In 1990, Michael Jordan was just one year short of winning his first NBA title with the Chicago Bulls. Before that, Jordan was largely unappreciated for the lack of team success he had till that time. Once frustrated with the gimmicks of the league during the 1990 All-Star weekend, Jordan was planning to play for just five more years since then. An excerpt from the book “The Jordan Rules” by Sam Smith has been going viral on Reddit, highlighting MJ’s then frustration with the league.
Though Jordan was already a star in the league, he wasn’t quite on board with the various contests held during the All-Star weekends. For example, during the 1990 All-Star weekend, Jordan had even tried faking an injury to avoid the ‘three-Pointer’ contest. Though he did participate, he ended up scoring an all-time low five points in the competition. This demotivated His Airness even further. At this time, thoughts of leaving basketball prevailed for Jordan.
Michael Jordan once threatened to quit the league within five years after feeling frustrated with the league
Michael Jordan indeed proved himself to be a star from the year he was drafted in 1984. It’s because of him, that the United Arena started seeing hordes of crowds gathering in, filling in the seats just to watch His Airness play. However, after six years in the league in 1990, MJ started feeling increasingly frustrated. He felt quite underappreciated for his efforts for his team and realized several aspects of the league were rather unnecessary gimmicks.
The 1990 All-Star Weekend was a tipping point for Jordan. He was just one year shy of winning his first championship. However, he wasn’t feeling ready enough to participate in the ‘All-Star’ contests such as the ‘Three-Point’ contest. As Sam Smith noted, Jordan had even called a league executive, demanding a raise in the prize money. Unfortunately, and to his surprise, the league agreed to this demand.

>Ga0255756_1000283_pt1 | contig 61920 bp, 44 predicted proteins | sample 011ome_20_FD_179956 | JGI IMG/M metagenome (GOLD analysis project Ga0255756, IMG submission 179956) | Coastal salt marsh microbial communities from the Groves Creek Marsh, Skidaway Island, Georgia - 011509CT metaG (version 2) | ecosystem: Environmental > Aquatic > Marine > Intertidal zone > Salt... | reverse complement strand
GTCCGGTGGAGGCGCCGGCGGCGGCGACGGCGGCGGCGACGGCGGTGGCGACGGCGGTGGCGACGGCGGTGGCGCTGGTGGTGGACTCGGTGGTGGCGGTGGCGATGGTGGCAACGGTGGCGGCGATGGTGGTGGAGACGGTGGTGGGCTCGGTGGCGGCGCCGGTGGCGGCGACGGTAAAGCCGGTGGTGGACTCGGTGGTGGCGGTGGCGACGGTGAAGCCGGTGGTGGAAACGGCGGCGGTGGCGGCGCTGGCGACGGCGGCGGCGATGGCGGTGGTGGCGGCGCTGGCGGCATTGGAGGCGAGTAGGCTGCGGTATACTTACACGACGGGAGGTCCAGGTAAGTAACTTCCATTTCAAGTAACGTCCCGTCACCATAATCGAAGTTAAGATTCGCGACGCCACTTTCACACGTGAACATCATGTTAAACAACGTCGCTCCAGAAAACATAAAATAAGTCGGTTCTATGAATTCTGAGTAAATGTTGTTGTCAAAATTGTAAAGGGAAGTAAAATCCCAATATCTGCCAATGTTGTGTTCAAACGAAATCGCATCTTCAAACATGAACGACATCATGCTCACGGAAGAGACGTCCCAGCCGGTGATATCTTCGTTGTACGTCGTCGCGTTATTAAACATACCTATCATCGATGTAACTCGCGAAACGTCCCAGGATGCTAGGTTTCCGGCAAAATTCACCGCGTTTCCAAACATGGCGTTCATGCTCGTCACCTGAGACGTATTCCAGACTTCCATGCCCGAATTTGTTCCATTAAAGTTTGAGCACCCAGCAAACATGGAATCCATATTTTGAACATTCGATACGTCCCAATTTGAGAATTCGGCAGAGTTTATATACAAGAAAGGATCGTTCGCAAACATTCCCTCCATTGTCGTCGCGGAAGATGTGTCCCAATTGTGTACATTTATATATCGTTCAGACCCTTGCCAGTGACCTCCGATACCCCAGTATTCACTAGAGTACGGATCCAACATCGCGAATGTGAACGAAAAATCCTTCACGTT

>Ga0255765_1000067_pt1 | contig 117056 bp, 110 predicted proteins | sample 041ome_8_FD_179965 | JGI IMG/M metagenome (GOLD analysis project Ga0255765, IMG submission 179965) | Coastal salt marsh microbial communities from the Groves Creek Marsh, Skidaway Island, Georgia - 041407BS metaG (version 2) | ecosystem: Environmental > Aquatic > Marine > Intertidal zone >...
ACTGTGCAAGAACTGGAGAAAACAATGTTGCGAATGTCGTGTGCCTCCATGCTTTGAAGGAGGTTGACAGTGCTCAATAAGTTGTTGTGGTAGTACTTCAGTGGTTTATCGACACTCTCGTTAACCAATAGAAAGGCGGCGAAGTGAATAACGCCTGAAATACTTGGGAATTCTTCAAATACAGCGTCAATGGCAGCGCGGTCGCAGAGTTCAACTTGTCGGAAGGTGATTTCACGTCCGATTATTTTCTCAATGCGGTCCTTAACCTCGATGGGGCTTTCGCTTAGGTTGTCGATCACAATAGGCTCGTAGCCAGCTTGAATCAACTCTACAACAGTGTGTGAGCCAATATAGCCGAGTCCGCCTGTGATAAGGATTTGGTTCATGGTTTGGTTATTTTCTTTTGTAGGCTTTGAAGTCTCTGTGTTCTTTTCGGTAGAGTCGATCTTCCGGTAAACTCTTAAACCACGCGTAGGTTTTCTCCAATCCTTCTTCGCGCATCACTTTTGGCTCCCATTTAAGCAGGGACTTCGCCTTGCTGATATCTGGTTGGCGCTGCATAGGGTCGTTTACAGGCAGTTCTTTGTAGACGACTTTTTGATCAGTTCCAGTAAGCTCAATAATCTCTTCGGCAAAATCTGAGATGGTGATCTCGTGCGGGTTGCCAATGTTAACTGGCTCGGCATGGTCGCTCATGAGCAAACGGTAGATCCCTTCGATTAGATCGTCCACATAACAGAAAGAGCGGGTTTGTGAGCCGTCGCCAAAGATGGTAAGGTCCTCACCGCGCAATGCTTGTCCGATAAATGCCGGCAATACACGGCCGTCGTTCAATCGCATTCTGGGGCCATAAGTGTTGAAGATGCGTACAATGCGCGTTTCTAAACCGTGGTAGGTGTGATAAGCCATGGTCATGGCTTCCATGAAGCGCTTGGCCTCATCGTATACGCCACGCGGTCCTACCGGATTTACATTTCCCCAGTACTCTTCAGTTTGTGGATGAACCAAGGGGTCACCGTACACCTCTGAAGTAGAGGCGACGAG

Jordan felt quite weary during that All-Star weekend and thought it was the best time for newer prospects to shine. However, the league was expecting his participation. Even after trying to fake an injury, MJ was compelled to give the contest a try, despite his hesitation. Though Jordan had been hitting three-pointers quite well that season, nervousness took the best of him. He ended up scoring an abysmal five points, a record all-time low in the contest. Frustrated with such gimmicks, Jordan told his teammates:
“Five more years and I’m out of here. I’m marking these days on a calendar, like I’m in jail. I’m tired of being used by this organization, by the league, by the writers, by everyone.”
Jordan’s frustration in this case was quite valid. His presence and image were being extensively used by the league and his team to market themselves. Rather than being treated like a star, Jordan was treated like a ‘golden goose’ by everyone around him. Jordan did retire once in 1993, but that had a whole different context to what he was suggesting here.
Jordan retired in 1993 in grief of his father’s untimely demise
By 1993, Jordan had won a treble and further established his status as a star player for the Chicago Bulls and in the NBA. With such successes at its peak, tragedy struck Jordan when he learned about his father’s untimely demise. MJ was very close to his father and was very much grief-struck to continue playing basketball. Hence, he decided to take an early retirement that year and try his luck in baseball.
MJ’s father always desired his son to be a professional MLB player. Trying his hand at the same, Jordan played for the minor league side Birmingham Barons. However, the 1994-95 MLB strike forced Jordan to come back to basketball in 1995. Since then, he won three more championships, etching his status as one of the greats of basketball.